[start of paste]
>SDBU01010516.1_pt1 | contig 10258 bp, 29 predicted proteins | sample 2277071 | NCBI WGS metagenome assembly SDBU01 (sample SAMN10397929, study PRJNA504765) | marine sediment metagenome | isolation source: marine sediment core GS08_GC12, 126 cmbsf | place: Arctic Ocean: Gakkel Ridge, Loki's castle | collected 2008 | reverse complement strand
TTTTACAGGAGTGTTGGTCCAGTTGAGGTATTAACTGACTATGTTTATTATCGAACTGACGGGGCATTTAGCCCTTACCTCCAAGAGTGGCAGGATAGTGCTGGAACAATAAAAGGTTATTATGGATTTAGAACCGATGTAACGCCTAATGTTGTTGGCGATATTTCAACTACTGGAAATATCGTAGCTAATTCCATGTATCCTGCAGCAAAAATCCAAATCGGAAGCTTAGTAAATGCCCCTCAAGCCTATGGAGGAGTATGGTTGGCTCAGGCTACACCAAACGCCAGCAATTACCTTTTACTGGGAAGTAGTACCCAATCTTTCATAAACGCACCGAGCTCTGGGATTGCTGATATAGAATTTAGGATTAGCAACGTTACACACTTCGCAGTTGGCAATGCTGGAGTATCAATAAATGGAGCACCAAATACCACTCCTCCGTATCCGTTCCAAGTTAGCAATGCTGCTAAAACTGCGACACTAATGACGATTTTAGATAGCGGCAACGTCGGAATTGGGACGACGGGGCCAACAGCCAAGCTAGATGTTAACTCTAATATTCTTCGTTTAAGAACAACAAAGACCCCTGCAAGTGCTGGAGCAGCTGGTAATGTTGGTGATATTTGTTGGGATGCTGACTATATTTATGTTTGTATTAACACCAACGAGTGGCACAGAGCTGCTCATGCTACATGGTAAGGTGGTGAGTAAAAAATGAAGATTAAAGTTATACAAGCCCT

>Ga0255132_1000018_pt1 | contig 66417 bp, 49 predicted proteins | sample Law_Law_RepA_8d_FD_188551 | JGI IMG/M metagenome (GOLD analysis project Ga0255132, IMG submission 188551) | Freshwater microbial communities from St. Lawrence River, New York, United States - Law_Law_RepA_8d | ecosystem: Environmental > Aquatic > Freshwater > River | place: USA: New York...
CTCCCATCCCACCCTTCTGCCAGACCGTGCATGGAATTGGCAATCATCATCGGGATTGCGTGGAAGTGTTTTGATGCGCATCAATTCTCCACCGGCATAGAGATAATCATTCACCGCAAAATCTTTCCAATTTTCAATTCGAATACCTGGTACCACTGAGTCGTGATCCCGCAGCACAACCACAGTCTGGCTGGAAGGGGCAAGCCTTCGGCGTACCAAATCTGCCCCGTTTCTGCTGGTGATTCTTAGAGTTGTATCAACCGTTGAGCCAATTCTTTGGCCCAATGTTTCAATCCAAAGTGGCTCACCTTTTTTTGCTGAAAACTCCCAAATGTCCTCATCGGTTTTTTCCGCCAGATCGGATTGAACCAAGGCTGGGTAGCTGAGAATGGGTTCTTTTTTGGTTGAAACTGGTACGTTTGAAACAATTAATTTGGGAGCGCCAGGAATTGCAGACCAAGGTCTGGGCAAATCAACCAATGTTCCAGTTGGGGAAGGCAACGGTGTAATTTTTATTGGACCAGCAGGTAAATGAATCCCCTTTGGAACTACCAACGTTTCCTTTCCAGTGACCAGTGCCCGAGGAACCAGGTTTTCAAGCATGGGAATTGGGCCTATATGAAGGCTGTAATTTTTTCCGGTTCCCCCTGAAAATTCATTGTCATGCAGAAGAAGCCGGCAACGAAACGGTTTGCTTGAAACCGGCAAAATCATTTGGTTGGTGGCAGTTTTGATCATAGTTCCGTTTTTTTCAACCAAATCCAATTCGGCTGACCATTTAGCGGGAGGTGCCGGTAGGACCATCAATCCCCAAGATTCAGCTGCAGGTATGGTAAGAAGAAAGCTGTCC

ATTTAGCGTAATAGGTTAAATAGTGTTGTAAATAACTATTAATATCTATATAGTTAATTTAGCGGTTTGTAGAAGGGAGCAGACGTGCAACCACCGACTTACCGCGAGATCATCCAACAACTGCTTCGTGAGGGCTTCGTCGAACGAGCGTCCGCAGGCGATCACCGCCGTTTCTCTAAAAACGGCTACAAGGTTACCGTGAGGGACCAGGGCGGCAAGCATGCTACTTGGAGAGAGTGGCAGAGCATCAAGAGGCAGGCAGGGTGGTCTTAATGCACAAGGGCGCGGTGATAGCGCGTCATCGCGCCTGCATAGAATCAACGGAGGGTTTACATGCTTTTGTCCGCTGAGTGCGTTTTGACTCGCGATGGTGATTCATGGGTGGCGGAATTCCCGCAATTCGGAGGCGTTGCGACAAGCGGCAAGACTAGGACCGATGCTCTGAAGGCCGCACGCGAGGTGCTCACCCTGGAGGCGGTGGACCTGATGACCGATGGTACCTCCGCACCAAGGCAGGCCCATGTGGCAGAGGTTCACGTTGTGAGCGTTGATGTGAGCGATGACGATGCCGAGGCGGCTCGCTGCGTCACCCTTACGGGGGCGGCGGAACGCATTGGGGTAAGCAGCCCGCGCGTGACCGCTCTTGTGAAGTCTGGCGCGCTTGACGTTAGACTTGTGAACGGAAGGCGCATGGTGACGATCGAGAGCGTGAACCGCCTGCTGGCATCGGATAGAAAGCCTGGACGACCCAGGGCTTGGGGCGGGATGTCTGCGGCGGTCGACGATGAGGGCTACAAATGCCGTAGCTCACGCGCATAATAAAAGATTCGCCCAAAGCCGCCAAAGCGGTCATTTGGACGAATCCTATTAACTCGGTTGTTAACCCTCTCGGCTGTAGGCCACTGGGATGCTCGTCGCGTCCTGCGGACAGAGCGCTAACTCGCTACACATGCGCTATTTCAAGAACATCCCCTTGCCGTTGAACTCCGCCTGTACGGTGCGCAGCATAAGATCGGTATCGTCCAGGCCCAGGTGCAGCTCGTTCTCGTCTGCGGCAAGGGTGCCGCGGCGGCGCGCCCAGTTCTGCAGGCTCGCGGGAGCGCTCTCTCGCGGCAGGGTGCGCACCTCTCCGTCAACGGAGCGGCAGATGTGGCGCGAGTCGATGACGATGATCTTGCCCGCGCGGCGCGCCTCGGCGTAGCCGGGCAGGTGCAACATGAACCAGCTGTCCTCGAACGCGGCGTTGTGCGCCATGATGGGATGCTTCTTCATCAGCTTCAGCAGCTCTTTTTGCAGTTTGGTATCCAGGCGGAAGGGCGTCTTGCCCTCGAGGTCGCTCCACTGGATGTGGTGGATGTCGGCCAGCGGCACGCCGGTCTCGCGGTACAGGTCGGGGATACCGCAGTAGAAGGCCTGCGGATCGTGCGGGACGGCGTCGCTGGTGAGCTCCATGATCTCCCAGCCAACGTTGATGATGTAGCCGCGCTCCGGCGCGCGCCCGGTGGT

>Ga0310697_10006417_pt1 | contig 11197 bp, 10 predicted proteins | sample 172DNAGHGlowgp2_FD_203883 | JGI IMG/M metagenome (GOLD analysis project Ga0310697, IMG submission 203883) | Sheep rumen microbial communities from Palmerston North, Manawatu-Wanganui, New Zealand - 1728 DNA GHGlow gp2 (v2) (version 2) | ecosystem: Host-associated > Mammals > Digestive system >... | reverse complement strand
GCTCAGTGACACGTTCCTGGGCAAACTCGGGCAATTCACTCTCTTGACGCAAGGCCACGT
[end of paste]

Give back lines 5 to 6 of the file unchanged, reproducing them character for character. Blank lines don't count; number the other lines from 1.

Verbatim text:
ATTTAGCGTAATAGGTTAAATAGTGTTGTAAATAACTATTAATATCTATATAGTTAATTTAGCGGTTTGTAGAAGGGAGCAGACGTGCAACCACCGACTTACCGCGAGATCATCCAACAACTGCTTCGTGAGGGCTTCGTCGAACGAGCGTCCGCAGGCGATCACCGCCGTTTCTCTAAAAACGGCTACAAGGTTACCGTGAGGGACCAGGGCGGCAAGCATGCTACTTGGAGAGAGTGGCAGAGCATCAAGAGGCAGGCAGGGTGGTCTTAATGCACAAGGGCGCGGTGATAGCGCGTCATCGCGCCTGCATAGAATCAACGGAGGGTTTACATGCTTTTGTCCGCTGAGTGCGTTTTGACTCGCGATGGTGATTCATGGGTGGCGGAATTCCCGCAATTCGGAGGCGTTGCGACAAGCGGCAAGACTAGGACCGATGCTCTGAAGGCCGCACGCGAGGTGCTCACCCTGGAGGCGGTGGACCTGATGACCGATGGTACCTCCGCACCAAGGCAGGCCCATGTGGCAGAGGTTCACGTTGTGAGCGTTGATGTGAGCGATGACGATGCCGAGGCGGCTCGCTGCGTCACCCTTACGGGGGCGGCGGAACGCATTGGGGTAAGCAGCCCGCGCGTGACCGCTCTTGTGAAGTCTGGCGCGCTTGACGTTAGACTTGTGAACGGAAGGCGCATGGTGACGATCGAGAGCGTGAACCGCCTGCTGGCATCGGATAGAAAGCCTGGACGACCCAGGGCTTGGGGCGGGATGTCTGCGGCGGTCGACGATGAGGGCTACAAATGCCGTAGCTCACGCGCATAATAAAAGATTCGCCCAAAGCCGCCAAAGCGGTCATTTGGACGAATCCTATTAACTCGGTTGTTAACCCTCTCGGCTGTAGGCCACTGGGATGCTCGTCGCGTCCTGCGGACAGAGCGCTAACTCGCTACACATGCGCTATTTCAAGAACATCCCCTTGCCGTTGAACTCCGCCTGTACGGTGCGCAGCATAAGATCGGTATCGTCCAGGCCCAGGTGCAGCTCGTTCTCGTCTGCGGCAAGGGTGCCGCGGCGGCGCGCCCAGTTCTGCAGGCTCGCGGGAGCGCTCTCTCGCGGCAGGGTGCGCACCTCTCCGTCAACGGAGCGGCAGATGTGGCGCGAGTCGATGACGATGATCTTGCCCGCGCGGCGCGCCTCGGCGTAGCCGGGCAGGTGCAACATGAACCAGCTGTCCTCGAACGCGGCGTTGTGCGCCATGATGGGATGCTTCTTCATCAGCTTCAGCAGCTCTTTTTGCAGTTTGGTATCCAGGCGGAAGGGCGTCTTGCCCTCGAGGTCGCTCCACTGGATGTGGTGGATGTCGGCCAGCGGCACGCCGGTCTCGCGGTACAGGTCGGGGATACCGCAGTAGAAGGCCTGCGGATCGTGCGGGACGGCGTCGCTGGTGAGCTCCATGATCTCCCAGCCAACGTTGATGATGTAGCCGCGCTCCGGCGCGCGCCCGGTGGT

>Ga0310697_10006417_pt1 | contig 11197 bp, 10 predicted proteins | sample 172DNAGHGlowgp2_FD_203883 | JGI IMG/M metagenome (GOLD analysis project Ga0310697, IMG submission 203883) | Sheep rumen microbial communities from Palmerston North, Manawatu-Wanganui, New Zealand - 1728 DNA GHGlow gp2 (v2) (version 2) | ecosystem: Host-associated > Mammals > Digestive system >... | reverse complement strand